Wednesday, May 12, 2010
Toyota makes it look easy -- automaker races back in the black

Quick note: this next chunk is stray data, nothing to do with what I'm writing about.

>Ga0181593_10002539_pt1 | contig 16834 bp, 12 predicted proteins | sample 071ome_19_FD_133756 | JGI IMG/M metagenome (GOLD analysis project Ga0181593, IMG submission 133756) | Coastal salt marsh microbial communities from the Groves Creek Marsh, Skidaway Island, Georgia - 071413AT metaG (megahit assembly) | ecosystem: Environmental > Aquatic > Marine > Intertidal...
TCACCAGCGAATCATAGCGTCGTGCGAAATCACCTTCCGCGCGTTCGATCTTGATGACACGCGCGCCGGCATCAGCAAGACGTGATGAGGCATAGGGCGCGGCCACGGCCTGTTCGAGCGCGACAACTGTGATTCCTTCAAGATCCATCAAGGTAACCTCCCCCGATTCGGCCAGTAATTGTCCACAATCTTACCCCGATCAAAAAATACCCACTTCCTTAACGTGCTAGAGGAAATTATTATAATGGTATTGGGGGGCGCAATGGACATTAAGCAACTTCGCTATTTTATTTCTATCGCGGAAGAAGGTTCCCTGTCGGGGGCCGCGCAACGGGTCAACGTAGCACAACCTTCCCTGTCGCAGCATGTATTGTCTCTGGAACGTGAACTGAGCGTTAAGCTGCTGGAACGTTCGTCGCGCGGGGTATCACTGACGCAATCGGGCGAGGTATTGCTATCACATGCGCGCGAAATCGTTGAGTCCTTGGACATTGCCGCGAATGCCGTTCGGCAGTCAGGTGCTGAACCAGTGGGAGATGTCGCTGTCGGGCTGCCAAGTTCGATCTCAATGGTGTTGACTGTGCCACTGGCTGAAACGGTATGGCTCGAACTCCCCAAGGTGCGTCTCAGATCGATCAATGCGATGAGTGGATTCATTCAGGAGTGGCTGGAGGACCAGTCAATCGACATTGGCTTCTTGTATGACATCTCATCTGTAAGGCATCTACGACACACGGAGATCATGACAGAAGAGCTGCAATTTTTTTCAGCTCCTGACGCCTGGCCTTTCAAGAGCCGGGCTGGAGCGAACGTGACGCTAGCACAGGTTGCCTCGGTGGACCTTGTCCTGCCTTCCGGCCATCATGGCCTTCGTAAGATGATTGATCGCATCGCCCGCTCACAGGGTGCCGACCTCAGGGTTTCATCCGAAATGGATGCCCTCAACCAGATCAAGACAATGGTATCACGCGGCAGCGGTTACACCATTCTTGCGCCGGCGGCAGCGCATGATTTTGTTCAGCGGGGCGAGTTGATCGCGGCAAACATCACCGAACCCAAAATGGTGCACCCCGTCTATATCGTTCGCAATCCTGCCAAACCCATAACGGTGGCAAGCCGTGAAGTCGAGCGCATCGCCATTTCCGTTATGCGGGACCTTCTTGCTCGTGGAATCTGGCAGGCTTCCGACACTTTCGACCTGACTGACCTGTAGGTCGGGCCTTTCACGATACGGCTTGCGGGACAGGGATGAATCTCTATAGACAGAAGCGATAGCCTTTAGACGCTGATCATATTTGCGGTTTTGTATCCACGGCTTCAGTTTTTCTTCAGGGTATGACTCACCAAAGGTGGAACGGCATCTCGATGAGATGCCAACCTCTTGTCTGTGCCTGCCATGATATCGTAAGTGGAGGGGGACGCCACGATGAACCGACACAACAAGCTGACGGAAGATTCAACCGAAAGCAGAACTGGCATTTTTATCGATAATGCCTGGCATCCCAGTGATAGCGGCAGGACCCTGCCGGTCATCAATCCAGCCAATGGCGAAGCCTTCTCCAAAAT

Well, maybe that's why it pays to hire a good accountant. Toyota Motor Corp. announced Monday that it is profitable again despite being accused of safety lapses, paying millions of dollars in fines and being forced to recall millions of cars around the world. Toyota, the world's largest automaker, reported a profit of $1.2 billion in the first quarter of 2010 after losing millions of dollars in 2008 and 2009. “After taking over amid a storm, I wanted to do anything to avoid a third straight year in the red,” said Akio Toyoda, Toyota's president, according to the New York Times. Toyoda said the automaker had made "tough and anguishing decisions" to return to profitability, including cost-cutting and layoffs in Japan and in other countries where Toyota cars and trucks are manufactured. The company said it expected to make more than $3 billion this year as its worldwide sales surged, particularly in the United States and China. The rebound surely is good news for slumping U.S. automakers General Motors, Ford and Chrysler, if it reflects worldwide trends. GM and Chrysler borrowed billions of dollars from the U.S. and Canada to stay afloat during the global recession. But Toyota's good news could not completely obscure problems looming in the near future for the automaker. The U.S. National Highway Traffic Safety Administration announced this week that it was investigating the company's handling of a steering defect in its popular Tacoma truck after denying it for a year. “We’re still in a storm — there’s been no change on that front,” Toyoda said. “But from the storm, we’ve begun to see glimpses of sunny but faraway skies. I feel that we’re starting to approach safer waters.” Toyota still faces lawsuits from car buyers claiming injuries causes by acceleration problems and a series of shareholder suits. U.S. regulators also are considering imposing additional fines on the automaker, which paid a $16.4 million fine -- the largest permitted under U.S. law -- to the Transportation Department in April.